Posted by: Gene | Jul 21, 2014 1:17:48 PM


  7. From how I read this it still does not protect the gay Federal employee - just gay people employed through Government contract with third parties. Correct me if I'm wrong but you can still be fired for being gay in the U.S. Government. That, to me, is sick.

    Posted by: Mike Ryan | Jul 21, 2014 1:28:22 PM


  8. Mike Ryan, you are wrong. President Clinton had signed an executive order barring discrimination on the basis of sexual orientation by the federal government. Today, Obama added gender identity to that order. In addition, today Obama added sexual orientation and gender identity to the list of categories that federal contractors are forbidden from discriminating on the basis of.

    Posted by: Rob | Jul 21, 2014 1:53:34 PM


  9. Gene, precisely the point in my earlier comment.

    Posted by: MiddleoftheRoader | Jul 21, 2014 2:02:42 PM


  10. @ROB Pls check again. According to WikiPedia Clinton's Executive Order does not preclude any Federal Agency from firing a person for their sexual orientation. It states clearly:

    "The Executive Order states Administration policy but does not and cannot create any new enforcement rights (such as the ability to proceed before the Equal Employment Opportunity Commission). Those rights can be granted only by legislation passed by the Congress, such as the Employment Non-Discrimination Act."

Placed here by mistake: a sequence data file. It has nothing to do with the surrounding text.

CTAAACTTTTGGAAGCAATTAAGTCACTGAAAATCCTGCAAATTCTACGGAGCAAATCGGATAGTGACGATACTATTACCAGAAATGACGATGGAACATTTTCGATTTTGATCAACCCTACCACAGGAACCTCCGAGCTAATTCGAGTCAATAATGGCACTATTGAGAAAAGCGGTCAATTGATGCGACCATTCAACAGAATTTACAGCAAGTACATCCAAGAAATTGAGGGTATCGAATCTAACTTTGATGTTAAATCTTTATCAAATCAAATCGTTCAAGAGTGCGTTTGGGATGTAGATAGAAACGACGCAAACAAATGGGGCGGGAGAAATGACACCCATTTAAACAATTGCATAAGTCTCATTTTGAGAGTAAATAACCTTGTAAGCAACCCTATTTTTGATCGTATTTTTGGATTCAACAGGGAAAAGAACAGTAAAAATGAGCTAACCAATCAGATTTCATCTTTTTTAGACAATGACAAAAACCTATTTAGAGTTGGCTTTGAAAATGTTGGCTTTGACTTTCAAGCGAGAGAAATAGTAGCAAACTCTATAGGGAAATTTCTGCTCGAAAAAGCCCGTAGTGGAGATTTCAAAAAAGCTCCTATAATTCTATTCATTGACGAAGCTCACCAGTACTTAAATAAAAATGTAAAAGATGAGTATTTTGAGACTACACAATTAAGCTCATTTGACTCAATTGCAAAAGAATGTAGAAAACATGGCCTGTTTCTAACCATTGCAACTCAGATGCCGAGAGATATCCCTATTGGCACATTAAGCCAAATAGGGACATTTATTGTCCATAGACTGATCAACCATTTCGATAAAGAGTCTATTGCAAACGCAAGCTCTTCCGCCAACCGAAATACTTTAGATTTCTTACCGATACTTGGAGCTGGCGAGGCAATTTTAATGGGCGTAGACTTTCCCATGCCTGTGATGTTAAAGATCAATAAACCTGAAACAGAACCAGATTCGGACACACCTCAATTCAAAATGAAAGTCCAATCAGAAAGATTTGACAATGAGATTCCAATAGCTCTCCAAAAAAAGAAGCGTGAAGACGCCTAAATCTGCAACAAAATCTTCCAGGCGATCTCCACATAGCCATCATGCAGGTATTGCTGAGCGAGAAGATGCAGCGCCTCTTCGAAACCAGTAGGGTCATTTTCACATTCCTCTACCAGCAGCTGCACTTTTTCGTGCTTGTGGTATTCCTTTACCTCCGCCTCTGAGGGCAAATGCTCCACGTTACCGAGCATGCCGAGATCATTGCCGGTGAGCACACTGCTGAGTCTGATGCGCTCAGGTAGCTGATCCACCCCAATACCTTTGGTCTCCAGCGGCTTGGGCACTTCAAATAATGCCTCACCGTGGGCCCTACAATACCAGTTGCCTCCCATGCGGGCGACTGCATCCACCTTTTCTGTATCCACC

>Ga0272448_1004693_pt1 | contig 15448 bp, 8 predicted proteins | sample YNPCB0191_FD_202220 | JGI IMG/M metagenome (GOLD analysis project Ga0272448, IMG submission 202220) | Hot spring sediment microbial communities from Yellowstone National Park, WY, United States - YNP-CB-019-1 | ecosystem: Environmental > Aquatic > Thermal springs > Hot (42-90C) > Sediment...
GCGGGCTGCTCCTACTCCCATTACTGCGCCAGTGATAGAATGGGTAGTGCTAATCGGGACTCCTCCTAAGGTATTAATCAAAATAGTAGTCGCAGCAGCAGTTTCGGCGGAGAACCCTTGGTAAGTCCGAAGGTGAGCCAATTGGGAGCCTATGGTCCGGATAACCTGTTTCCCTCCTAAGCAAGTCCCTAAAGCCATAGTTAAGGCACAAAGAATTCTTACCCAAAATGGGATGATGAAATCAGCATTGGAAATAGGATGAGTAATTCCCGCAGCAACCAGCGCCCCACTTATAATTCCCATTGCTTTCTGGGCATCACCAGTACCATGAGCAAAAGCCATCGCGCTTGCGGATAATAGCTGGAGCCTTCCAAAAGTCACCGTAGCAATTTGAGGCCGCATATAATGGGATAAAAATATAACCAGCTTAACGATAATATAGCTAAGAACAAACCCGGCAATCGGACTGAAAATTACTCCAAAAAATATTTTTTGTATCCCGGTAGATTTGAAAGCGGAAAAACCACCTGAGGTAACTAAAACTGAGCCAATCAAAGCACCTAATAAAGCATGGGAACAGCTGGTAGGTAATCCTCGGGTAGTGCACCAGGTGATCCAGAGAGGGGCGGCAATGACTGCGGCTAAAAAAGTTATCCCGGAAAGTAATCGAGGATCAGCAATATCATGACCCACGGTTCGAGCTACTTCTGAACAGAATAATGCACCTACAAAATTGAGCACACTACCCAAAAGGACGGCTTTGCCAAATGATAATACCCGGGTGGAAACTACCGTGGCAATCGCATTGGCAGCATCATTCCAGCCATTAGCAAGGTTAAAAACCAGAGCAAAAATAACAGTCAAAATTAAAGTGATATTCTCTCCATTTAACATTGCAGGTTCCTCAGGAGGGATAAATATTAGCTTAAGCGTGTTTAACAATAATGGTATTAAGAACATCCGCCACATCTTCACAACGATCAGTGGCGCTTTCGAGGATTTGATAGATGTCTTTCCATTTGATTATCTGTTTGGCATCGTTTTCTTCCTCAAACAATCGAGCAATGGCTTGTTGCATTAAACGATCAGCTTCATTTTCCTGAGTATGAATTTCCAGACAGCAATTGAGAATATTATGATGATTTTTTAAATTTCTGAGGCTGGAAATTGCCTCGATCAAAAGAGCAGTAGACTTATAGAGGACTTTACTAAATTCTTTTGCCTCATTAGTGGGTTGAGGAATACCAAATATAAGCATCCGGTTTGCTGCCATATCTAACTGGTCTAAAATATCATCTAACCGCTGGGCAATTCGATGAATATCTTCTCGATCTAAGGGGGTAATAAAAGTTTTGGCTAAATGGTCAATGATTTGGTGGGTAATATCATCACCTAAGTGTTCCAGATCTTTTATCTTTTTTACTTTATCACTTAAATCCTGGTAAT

Thus, you can be fired from your Federal job for being gay. Your appeal of such termination goes before the Merit Systems Protection Board and so far those judge have granted the right to fire for homosexuality to the Federal agency and have not protected the gay employee.

    Gay Federal employees will only be protected from dismissal by Congress and Congress has refused to pass such legislation.

    Posted by: Mike Ryan | Jul 21, 2014 2:16:23 PM


  11. To my surprise as a Fed myself, Mike Ryan is correct.

    "The tenth Prohibited Personnel Practice (PPP) (5 U.S.C. § 2302(b)(10)) codified in 1978 bars discrimination in Federal personnel actions based on conduct that does not adversely affect job
    performance. This prohibition was first interpreted to bar sexual orientation discrimination in 1980 by the U.S. Office of Personnel Management (OPM). As this prohibition has been neither specifically expressed in statute nor affirmed in judicial decision, it has been subject to alternate interpretations. An executive order signed in 1998 affirmed the policy of non-discrimination based on sexual orientation in Federal employment. As this executive order was only a statement of policy, it provided no enforceable rights for employees who believed they had been discriminated against due to their sexual orientation."

    Posted by: Gene | Jul 21, 2014 2:55:27 PM


  12. Oops, I should have mentioned that the quote is from the US Merit Systems Protection Board.

    Posted by: Gene | Jul 21, 2014 2:58:41 PM


  13. While certainly a massive improvement over what we didn't have before, unless I misread, the executive order covers only contracts and does not cover cooperative agreements, which are an extremely common form of procurement for non-profit organizations (including universities and religious organizations) or grants. So there does remain a noticeable gap.

    Posted by: EdA | Jul 21, 2014 11:38:30 PM